There was no further opposition until Dillon succeeded to his father’s title in 1813 and his brother-in-law Dominick Browne, a kinsman of Denis Browne, became the obvious choice to succeed on the united interests of the two families. The chief secretary considered Dominick Browne to be a Burdettite, but as neither Col. Jackson nor Col. Cuffe was interested, he acquiesced in the choice. Sir Neal O’Donel returned to the fray on a fierce independent and pro-Catholic platform, counting on the support of the same interests as before and hoping only for neutrality from the Castle which, however, refused support to a man ‘who vindicates himself at the Catholic Board’. Once more O’Donel did not stand himself, but sponsored Martin Kirwan of Dalgin, a relative of Richard Martin*, and then promoted an independent association, which at a meeting of 19 Jan. 1814 set up machinery and a subscription to achieve its aims. The ensuing contest lasted an unprecedented 57 days and Browne, on whose behalf Dillon’s agent had registered 1,000 votes in the preceding summer, scraped home by 114 votes. A tactical third man, Sir Samuel O’Malley, was put up towards the close of the contest to state the independent case in a petition to the House, in which he alleged that some 1,300 of Browne’s supporters were not qualified. It got nowhere. A direct result of the contest was that Browne brought in a bill to limit the duration of Irish elections to 20 days, which became law in 1817.6

Dominick Browne was quite as radical as the chief secretary had expected him to be in Parliament, but as vigilant against the threat to their joint interest from the continued activities of independent association as his colleague who, after a long and fruitless wrangle with the chief secretary over his claims to exclusive patronage in his ‘kingdom’ of Mayo, retired in favour of his son in 1818. The two Brownes were challenged by Martin Kirwan, sponsored by the independents, after O’Donel, Brabazon and O’Malley had also been named as likely candidates but declined a poll.7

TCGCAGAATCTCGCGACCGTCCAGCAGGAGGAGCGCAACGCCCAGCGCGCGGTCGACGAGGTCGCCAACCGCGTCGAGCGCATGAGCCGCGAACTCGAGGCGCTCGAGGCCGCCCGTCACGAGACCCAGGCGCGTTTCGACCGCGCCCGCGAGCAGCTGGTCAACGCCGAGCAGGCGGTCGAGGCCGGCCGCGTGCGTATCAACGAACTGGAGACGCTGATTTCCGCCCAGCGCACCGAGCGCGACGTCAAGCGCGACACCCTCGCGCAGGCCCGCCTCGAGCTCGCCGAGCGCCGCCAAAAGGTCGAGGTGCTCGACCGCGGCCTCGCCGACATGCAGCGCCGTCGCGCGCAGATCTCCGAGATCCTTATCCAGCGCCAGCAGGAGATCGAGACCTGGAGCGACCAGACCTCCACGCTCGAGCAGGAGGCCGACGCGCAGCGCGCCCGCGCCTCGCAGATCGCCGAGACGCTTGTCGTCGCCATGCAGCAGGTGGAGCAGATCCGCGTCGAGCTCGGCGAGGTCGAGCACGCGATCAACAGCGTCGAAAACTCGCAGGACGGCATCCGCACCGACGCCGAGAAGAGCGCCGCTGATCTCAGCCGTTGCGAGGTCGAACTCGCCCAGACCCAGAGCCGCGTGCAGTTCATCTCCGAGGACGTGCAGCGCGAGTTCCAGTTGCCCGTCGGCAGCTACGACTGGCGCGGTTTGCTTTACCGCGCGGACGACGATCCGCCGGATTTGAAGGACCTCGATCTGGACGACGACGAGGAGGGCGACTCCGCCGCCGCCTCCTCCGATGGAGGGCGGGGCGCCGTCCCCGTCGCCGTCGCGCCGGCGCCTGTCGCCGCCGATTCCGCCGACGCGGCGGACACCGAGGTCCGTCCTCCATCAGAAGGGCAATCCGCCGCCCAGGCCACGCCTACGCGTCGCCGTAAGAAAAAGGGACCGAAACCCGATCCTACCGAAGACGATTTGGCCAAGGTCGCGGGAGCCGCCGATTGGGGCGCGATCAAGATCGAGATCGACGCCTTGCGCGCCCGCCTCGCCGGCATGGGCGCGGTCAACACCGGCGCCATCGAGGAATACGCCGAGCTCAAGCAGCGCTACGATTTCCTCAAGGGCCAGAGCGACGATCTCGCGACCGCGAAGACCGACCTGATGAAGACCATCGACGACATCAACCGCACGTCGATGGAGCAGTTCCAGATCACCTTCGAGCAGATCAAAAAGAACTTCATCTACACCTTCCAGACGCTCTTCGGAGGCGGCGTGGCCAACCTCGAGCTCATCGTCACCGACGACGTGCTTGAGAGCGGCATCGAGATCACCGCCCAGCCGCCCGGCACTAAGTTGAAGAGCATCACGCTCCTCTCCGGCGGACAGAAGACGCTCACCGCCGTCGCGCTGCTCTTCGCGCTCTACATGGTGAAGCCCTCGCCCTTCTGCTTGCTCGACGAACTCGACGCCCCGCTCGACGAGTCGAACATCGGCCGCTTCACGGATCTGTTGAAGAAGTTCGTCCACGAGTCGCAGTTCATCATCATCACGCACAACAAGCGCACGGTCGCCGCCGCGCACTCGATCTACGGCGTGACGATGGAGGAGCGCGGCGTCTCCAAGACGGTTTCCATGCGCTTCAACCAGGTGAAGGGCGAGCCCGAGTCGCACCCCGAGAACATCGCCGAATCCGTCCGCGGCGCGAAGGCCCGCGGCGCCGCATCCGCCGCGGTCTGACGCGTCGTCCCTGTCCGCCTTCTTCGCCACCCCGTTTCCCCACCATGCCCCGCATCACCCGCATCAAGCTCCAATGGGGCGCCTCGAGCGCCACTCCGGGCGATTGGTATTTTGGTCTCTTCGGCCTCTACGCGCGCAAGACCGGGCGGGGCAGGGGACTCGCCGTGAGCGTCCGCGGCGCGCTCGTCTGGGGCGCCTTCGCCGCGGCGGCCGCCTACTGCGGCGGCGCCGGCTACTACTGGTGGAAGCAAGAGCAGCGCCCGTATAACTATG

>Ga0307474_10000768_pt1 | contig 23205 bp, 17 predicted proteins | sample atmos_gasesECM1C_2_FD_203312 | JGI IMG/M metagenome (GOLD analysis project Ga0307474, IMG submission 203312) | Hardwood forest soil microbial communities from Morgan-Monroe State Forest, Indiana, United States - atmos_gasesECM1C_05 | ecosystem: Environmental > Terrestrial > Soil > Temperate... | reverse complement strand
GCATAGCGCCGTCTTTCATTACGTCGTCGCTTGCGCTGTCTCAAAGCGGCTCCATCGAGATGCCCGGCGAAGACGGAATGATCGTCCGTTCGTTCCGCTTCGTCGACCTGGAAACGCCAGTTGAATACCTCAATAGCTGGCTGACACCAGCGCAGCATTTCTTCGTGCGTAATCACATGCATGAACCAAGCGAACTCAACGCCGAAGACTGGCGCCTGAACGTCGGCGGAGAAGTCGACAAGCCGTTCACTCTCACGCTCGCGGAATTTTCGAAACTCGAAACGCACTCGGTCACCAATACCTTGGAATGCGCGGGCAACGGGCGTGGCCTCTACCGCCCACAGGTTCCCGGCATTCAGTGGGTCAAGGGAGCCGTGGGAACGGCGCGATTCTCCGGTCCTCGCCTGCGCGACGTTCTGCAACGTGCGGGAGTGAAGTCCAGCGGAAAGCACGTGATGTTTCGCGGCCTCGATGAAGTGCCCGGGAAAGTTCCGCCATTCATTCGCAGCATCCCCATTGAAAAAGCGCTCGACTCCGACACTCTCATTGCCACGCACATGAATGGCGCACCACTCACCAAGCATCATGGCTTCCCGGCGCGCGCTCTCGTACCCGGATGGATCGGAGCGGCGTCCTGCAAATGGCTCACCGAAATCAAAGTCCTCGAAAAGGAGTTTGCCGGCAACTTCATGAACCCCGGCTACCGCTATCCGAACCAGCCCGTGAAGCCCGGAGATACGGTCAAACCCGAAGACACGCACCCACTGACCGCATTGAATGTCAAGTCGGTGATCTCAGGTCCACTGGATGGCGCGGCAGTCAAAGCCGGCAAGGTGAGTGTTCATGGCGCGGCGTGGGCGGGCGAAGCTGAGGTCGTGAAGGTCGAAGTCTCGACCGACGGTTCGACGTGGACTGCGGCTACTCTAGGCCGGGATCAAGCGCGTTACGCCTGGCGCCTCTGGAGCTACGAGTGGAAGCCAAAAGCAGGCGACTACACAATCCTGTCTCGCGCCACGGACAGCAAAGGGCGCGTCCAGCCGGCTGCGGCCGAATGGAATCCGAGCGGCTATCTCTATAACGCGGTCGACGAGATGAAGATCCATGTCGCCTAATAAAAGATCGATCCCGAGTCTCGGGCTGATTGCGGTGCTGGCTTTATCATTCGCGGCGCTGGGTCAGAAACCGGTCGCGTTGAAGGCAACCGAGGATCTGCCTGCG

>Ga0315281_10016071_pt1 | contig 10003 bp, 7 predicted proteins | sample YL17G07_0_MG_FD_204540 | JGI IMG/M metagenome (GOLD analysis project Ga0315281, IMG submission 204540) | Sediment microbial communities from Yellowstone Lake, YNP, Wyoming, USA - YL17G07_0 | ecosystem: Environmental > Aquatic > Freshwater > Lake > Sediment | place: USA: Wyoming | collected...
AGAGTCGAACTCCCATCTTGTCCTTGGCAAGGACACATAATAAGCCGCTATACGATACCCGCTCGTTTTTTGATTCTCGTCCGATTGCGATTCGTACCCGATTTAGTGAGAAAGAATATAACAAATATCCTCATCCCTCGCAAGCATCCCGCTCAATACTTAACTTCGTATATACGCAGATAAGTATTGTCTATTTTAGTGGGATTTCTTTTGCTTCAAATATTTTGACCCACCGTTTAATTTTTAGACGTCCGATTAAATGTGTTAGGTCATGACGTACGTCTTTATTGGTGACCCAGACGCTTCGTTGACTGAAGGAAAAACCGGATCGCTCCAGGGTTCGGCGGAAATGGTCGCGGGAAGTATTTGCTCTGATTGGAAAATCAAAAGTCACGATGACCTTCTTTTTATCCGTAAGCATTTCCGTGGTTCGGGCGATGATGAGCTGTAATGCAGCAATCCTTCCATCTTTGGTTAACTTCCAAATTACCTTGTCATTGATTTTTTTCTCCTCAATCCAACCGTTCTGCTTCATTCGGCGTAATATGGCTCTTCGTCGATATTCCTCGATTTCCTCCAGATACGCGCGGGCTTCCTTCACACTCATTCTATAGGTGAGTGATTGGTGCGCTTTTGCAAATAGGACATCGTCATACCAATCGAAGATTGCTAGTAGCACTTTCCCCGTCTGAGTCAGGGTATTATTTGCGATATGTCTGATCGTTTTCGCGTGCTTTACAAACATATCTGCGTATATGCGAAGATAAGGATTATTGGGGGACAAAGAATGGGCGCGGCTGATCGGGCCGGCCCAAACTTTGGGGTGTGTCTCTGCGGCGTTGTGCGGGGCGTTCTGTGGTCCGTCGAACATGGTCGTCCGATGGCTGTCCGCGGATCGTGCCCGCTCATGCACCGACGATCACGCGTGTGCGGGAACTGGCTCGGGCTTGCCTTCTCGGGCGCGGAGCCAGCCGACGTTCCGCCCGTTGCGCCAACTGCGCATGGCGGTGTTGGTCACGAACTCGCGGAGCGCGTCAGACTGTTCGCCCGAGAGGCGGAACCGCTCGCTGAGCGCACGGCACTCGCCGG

Author: P. J. Jupp


  • 1. Wakefield, Account of Ireland, i. 270; NLI mss 7841, p. 13, Browne to Vesey Fitzgerald, 5 May 1815; Add. 40217, f. 71; Wellington Supp. Despatches, v. 426.
  • 2. The Times, 5 Oct.; Talbot Crosbie mss, Nugent to Glandore, 3 Oct. 1801.
  • 3. PRO 30/9/1, pt. 1/4; Sidmouth mss, Abbot to Addington, 22 Oct. 1801; Add. 35735, ff. 194, 255; 35781, f. 29; 35782, f. 101; Saunders’s News Letter, 6 July; Wickham mss 1/46/17, Wickham to Addington, 23 Aug. 1802.
  • 4. Dublin Corresp. 27 Nov.; Dublin Evening Post, 13 May, 28 Oct., 8 Nov. 1806; CJ, lxii. 30; Jerningham Letters, i. 296.
  • 5. Dublin Corresp. 23 May; Wellington mss, Tyrawley to Wellesley, 22 Oct. 1807.
  • 6. Add. 40186, f. 200; 40188, f. 201; 40197, ff. 223, 225; 40233, ff. 12, 166, 170, 251; 40217, f. 32; NLI, Richmond mss 60/303; Dublin SPO 554/396/3; NLI mss 7848, pp. 142-6, Browne to Vesey Fitzgerald, 20 Apr. 1816.
  • 7. Add. 40217, ff. 160, 161, 187; Dublin Corresp. 27 June 1818.